Source: Journal of Science Teacher Education, Vol. 24, No. 1, (February, 2013), p. 199-217.
(Reviewed by the Portal Team)
The purpose of this study was to develop an understanding of the process that preservice teachers use to select activities for a week-long summer science camp for upper elementary students, their rationale for choosing them, and their perception of implementation.
The study took place at a major university in the Mid-Atlantic region of the United States.
Six undergraduate elementary pre-service teachers were observed as they took a semester-long science methods class that culminated in a 1-week science camp.
Data sources for this study were the following: written assignment at the beginning of the first class prompting students, a pre- and post-test of the Science Teaching Efficacy Beliefs Inventory—Preservice, (c) field notes from the camp implementation, reflective portfolios assembled by the students, and interviews with participants 2 weeks after the course was completed.
The findings revealed that counselors chose activities with the possibility of fun being a priority rather than teaching content, even after they were confronted with campers who demanded more content.
The counselors developed lessons for the students based on their own goal orientation, which was to avoid science content because it was boring.
When the interaction with the campers did not match their expectations of the campers needs, they became anxious about keeping the campers engaged because they had not developed a clear framework of understanding in science content for themselves.
Additionally, the counselors began to depend upon variable manipulation activities, where the camper used trial and error to solve a problem to avoid the possibility of students asking questions they couldn’t answer.
For counselors faced with enthusiastic campers and underdeveloped personal content knowledge, the focus on logistics and process-oriented activities reflected behavior consistent with avoidance motivation, and the counselors believed the campers were learning science because they were changing a variable.
All six of the counselors agreed that activities involving variable manipulation were the most successful, even though content knowledge was not required to complete the activities.
The counselors felt the variable manipulation activities were successful because students were constructing products and therefore getting to the end of the activity.
This study also indicated a lack of connection between self-efficacy and content knowledge which may have occurred due to the counselors’ beliefs that elementary teachers did not need to have deep content knowledge in science.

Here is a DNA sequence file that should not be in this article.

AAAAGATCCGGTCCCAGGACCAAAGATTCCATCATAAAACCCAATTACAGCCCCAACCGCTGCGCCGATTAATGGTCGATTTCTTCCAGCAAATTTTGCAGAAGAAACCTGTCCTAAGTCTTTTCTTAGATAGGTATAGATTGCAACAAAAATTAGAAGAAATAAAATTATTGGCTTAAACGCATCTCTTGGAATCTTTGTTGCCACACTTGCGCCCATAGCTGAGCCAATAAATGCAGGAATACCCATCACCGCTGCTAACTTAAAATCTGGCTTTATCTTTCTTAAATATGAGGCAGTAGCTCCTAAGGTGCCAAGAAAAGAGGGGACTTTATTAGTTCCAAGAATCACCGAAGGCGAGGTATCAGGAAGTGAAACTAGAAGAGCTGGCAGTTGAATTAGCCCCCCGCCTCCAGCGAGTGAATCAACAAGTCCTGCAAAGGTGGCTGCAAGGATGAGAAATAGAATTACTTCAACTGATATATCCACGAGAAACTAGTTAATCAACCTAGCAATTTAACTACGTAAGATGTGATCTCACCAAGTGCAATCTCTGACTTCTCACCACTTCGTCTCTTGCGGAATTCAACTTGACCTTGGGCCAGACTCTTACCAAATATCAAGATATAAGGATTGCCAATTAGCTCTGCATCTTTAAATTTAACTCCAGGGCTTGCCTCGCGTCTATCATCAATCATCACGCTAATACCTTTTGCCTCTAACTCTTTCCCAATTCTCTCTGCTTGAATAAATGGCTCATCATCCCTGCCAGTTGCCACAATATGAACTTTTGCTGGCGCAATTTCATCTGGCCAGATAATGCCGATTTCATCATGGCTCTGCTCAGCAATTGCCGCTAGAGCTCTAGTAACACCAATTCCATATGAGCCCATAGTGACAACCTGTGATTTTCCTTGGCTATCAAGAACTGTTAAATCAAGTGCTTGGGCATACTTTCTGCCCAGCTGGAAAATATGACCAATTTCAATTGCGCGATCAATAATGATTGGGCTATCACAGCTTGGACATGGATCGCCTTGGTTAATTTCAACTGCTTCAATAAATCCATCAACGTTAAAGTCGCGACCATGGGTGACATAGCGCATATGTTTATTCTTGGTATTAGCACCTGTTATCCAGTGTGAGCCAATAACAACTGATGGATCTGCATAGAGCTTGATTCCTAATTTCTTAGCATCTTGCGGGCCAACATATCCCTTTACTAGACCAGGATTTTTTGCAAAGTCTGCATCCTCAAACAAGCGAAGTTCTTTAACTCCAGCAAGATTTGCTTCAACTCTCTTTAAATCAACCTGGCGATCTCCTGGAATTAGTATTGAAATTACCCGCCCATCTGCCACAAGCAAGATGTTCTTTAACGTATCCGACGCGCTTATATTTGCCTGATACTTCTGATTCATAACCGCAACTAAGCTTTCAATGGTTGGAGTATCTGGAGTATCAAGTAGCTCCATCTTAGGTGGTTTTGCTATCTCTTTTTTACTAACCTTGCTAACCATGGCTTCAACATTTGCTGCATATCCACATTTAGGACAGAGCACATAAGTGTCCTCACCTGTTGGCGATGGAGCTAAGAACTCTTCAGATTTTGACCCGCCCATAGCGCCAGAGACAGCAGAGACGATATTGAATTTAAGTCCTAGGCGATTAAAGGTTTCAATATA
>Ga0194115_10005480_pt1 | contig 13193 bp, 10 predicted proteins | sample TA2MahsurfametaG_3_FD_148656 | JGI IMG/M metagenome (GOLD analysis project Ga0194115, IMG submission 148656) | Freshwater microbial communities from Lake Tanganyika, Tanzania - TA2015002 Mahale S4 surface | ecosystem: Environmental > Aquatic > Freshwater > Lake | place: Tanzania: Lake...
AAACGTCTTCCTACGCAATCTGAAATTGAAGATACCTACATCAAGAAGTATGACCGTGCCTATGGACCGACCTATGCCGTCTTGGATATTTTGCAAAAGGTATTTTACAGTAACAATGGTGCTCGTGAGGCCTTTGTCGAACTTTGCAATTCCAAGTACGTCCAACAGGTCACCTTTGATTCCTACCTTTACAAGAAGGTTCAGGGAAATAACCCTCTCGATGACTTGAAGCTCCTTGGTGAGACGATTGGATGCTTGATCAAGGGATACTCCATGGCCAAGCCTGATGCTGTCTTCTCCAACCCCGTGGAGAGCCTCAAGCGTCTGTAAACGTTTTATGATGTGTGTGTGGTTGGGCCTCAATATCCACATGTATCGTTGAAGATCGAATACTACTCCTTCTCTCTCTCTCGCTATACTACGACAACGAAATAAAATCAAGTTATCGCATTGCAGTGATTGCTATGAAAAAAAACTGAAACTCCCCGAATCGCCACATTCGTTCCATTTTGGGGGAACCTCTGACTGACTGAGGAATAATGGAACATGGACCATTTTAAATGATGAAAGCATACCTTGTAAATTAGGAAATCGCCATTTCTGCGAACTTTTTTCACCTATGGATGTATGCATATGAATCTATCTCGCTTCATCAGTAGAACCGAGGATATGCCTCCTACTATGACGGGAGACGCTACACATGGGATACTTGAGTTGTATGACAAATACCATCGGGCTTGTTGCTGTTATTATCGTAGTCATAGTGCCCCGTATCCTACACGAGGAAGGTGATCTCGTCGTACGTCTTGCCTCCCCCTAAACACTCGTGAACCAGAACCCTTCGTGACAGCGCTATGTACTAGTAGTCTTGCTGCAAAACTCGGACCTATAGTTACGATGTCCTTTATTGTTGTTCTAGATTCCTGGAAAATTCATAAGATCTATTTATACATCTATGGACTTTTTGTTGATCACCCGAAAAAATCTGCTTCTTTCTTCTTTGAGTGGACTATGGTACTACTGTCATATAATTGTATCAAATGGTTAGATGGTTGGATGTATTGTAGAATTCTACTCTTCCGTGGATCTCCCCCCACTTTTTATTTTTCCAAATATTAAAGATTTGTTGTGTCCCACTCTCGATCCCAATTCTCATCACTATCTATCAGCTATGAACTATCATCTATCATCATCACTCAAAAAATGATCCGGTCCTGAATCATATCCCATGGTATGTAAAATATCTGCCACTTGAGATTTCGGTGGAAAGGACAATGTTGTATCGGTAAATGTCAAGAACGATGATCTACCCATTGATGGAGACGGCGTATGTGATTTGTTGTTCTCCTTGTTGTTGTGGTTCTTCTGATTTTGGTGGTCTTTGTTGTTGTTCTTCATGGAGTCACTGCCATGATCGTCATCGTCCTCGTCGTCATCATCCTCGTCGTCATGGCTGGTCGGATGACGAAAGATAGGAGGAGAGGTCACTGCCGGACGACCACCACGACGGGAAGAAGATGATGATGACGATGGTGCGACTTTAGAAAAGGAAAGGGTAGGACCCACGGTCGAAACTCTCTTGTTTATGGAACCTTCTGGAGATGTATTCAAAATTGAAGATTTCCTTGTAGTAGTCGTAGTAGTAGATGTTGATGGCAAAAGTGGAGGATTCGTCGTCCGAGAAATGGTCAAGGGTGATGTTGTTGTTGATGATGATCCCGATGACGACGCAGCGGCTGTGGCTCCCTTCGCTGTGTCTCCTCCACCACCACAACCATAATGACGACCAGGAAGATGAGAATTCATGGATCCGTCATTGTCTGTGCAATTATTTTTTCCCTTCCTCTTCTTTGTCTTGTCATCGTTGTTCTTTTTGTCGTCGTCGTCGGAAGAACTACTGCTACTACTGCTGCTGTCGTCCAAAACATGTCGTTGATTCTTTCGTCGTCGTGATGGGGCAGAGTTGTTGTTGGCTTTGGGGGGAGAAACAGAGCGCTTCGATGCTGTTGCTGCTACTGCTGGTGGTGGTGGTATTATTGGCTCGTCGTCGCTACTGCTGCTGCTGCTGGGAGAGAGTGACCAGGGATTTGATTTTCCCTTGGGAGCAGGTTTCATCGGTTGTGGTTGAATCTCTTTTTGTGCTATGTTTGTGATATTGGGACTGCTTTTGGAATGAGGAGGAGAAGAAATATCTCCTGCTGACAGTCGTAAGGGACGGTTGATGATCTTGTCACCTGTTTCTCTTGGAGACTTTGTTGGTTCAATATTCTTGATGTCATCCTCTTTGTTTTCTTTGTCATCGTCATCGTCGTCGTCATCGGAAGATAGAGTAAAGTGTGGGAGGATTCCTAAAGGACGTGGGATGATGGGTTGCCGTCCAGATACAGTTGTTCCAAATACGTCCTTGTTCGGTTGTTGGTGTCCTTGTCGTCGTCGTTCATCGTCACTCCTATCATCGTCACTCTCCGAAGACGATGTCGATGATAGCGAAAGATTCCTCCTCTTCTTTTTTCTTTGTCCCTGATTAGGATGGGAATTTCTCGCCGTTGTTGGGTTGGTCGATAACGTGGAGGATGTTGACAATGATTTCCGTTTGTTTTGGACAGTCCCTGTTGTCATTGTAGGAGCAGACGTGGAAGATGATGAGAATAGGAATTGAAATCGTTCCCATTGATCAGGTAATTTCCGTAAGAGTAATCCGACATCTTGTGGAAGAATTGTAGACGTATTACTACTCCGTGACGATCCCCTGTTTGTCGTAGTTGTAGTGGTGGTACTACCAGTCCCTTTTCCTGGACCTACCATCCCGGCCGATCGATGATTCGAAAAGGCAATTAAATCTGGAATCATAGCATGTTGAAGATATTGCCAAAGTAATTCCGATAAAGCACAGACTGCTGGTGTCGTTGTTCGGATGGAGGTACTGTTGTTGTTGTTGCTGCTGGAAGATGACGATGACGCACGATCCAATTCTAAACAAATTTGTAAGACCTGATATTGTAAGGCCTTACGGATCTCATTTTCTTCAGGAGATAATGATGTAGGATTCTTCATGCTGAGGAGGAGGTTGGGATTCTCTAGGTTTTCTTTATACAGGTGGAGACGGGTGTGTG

In general, the interaction with the campers, albeit stressful at times, may have been a useful precursor to these preservice teachers’ upcoming educational experiences.
The intensive camp experience helped the counselors to consider the outcomes of teaching in terms of student learning, and helped them to minimize the focus on activities keeping the students busy.
Field experiences are powerful tools in preparing preservice teachers to be effective educators, and every opportunity must be taken to help the preservice teacher focus on student outcomes of the learning environment rather than only focusing on the lesson design.
The authors conclude that as with many novice teachers, the counselors in this study did not have enough experience to gauge the ability levels of their students and prepare accordingly.
Because they did not have suitable lessons, they relied heavily on variable manipulation and activities with insufficient content.
Developing lessons based on process was a way to control behavior, make lessons ‘‘fun,’’ and offered the possibility of avoiding content which may be intimidating to inexperienced teachers.
The results of this study highlight the critical role teacher preparation programs play in developing content specific pedagogy and student outcomes from the learning environment.
Hence, the authors suggest that teacher educators must be cognizant when preservice teachers are using variable manipulation to teach a scientific phenomena or when it is being logistically used to avoid content, so that they can provide the necessary intervention to redirect the preservice teacher.